What we have failed to do that allows the abuse in the use of force by our government is to exercise the vigilance that supports our right to control this use of force by legitimate political means. We have let international corporate interests to usurp our rightful power as citizens. We've been asleep at the wheel and failed to exercise our right to elect people of integrity to represent us in our government. Considering how well our founders conceived and attempted to initiate their conception of our government to protect us from our current and very unfortunately badly degraded reality, what we currently have is an innocent reflection of what we as a people deserve through our inexcusable default in exercising the power ceded to us by that very well-conceived governmental structure.
Robert Wendell Added Sep 3, 2013 - 10:19pm
@ Adrian - Addendum to my last post:
It seems to me that our default in the use of our constitutional right to elect people of integrity to represent us is a strong indicator of why anarchy cannot work. Our constitution granted us the freedom and the power to rule ourselves intelligently and we have handed it to international corporate interests that despotically subjugate us to their will and routinely deceive us regarding the reality of their actions, both domestic and international. How, under the most conducive circumstances that have historically occurred, have we failed to govern ourselves to prevent our current subjugation, with many of us blindly supporting it as willing suckers for the corporate and government propaganda machine, many of whom publish their silly articles right here on this site? How is this possible given how badly we've blown the opportunity if it is indeed realistic to think that anarchy could work?
Robert Wendell Added Sep 4, 2013 - 8:40am
@ Adrian - "...I must say that your examples seem extreme. I am forced to wonder where you live. Is your neighborhood, or even your town or city so dangerous that nuclear weapons or even tanks are an actual threat?" - Adrian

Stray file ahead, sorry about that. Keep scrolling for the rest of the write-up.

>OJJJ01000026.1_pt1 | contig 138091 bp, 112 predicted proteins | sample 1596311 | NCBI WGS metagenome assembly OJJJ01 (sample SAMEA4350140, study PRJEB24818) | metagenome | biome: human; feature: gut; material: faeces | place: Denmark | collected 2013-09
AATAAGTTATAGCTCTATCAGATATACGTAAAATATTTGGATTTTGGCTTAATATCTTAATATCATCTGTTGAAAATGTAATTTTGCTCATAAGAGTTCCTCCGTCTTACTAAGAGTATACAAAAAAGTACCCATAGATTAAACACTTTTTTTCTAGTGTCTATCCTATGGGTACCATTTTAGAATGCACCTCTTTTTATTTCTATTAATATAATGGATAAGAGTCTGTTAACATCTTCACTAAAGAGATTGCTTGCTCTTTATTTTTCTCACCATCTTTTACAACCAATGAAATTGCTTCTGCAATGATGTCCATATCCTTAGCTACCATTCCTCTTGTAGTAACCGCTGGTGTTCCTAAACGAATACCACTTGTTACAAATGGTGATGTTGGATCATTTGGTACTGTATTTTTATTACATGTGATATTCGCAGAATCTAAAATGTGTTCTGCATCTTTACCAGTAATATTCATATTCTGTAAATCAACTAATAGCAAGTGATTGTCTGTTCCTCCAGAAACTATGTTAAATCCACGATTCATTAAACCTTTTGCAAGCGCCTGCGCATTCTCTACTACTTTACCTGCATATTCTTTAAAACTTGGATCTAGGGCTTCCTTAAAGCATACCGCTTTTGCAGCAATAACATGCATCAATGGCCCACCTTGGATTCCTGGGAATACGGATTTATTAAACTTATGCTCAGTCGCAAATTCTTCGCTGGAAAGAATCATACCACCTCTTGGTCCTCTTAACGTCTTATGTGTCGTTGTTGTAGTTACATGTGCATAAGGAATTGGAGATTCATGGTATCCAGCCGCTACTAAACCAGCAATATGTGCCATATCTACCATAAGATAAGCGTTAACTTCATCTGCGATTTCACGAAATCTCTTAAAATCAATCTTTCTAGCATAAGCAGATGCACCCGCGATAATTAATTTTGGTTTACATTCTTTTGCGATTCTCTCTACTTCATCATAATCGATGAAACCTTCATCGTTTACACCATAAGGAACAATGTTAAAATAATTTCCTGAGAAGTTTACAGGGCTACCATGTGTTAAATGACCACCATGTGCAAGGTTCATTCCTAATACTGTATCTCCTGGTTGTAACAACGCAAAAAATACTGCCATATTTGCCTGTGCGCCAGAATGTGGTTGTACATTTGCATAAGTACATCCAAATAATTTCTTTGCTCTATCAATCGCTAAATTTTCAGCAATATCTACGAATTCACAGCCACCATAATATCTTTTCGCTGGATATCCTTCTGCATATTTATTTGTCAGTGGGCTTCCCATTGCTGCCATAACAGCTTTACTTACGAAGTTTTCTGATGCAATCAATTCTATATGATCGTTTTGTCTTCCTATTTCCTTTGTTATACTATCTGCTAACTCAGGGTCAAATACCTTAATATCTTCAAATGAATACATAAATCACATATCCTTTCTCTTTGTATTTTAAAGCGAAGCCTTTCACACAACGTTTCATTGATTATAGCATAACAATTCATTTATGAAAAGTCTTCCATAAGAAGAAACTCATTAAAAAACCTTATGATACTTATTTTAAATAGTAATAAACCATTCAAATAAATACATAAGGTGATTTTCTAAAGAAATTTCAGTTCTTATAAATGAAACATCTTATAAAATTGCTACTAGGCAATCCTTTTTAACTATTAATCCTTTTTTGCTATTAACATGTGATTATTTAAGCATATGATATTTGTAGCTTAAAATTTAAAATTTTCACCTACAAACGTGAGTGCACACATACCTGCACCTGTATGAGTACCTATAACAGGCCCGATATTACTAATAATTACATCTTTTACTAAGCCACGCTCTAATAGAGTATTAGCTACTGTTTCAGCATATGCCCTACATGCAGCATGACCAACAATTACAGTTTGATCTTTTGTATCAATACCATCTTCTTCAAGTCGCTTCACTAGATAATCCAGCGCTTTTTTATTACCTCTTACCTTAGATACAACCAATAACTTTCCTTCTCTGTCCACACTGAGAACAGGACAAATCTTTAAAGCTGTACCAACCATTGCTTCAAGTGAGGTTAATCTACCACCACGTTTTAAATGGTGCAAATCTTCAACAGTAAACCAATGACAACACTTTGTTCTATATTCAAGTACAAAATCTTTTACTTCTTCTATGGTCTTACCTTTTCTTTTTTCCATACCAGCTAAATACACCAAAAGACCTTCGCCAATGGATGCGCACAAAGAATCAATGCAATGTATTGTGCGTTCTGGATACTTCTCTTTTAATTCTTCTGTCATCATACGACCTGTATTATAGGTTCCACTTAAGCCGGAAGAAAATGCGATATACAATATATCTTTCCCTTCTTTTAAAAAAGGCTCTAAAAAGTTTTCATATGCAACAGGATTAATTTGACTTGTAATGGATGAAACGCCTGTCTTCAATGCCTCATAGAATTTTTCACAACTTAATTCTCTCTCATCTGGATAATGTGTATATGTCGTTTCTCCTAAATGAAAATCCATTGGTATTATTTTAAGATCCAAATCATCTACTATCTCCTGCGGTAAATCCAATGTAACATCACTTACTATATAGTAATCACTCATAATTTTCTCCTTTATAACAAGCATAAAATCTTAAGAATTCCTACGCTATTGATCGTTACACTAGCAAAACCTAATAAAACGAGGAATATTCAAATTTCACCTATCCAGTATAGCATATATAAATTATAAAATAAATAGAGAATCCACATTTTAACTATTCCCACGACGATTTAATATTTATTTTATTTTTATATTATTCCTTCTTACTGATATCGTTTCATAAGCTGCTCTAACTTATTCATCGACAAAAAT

This is a blatant straw man argument. I never implied that any of us live in such a neighborhood if we exclude the monopoly the U.S. government has on these weapons. Extreme? Of course! But do you deny that they're real or that we have them? We're not even the only ones, and each nation that has them has a monopoly on them, we hope, precisely because they're so extreme.

So unless you want to live in such a neighborhood as your question implies I might, you'd better hope they remain a monopoly. That was the clear point of my comment. Wonder how you missed that and went off on that weird straw man tangent. Was it because you know how to think?
Robert Wendell Added Sep 4, 2013 - 1:31pm
@ Adrian - 
I agree that it is not impossible to organize for defense against screwball sociopaths, who you admit exist. The caveat that requires no monopoly on weapons is the sticking point. So first, please explain how such an organization for defense is not a government. With regard to the condition requiring no monopolies on weapons, the problem is two-fold, and I truly don't understand how you keep overlooking this, especially in the light of what I've already said:
1. Anytime you have weapons, even just automatic weapons such as those playing star roles in the heinous massacres in Colorado and Connecticut...weapons that place the power to kill massive numbers of people in the hands of a single person, we have too many nutcases for us all to live in peace rather than some random number of us in pieces under the condition of free access to anyone.
2. There are entire nations who would gladly attack us and take us over with the "extreme" weapons that we and they have. We need protection against them without making our extreme weapons available to the general public (for the reason in point 1).
I did not say we have to have a monopoly on weapons by a ruling class. First and by all constitutional rights, they should be our servants, not our rulers. Second, they should not constitute a class, but merely a body of temporarily chosen servants who are strictly accountable to us as individual citizens. We should by all rights be ruling ourselves in this country, since that is what our constitution is all about.
I've already attempted to show more than once that the mere fact that we are not ruling ourselves via elected servants accountable only to us is a clear demonstration of why anarchy can't work. You have not addressed that argument anywhere. There is nothing like fear mongering, only simple practicality, in stating the simple truth that it is dangerous to make massive killing power easily accessible to random members of society, some of whom are demonstrably cuckoo and sociopathic.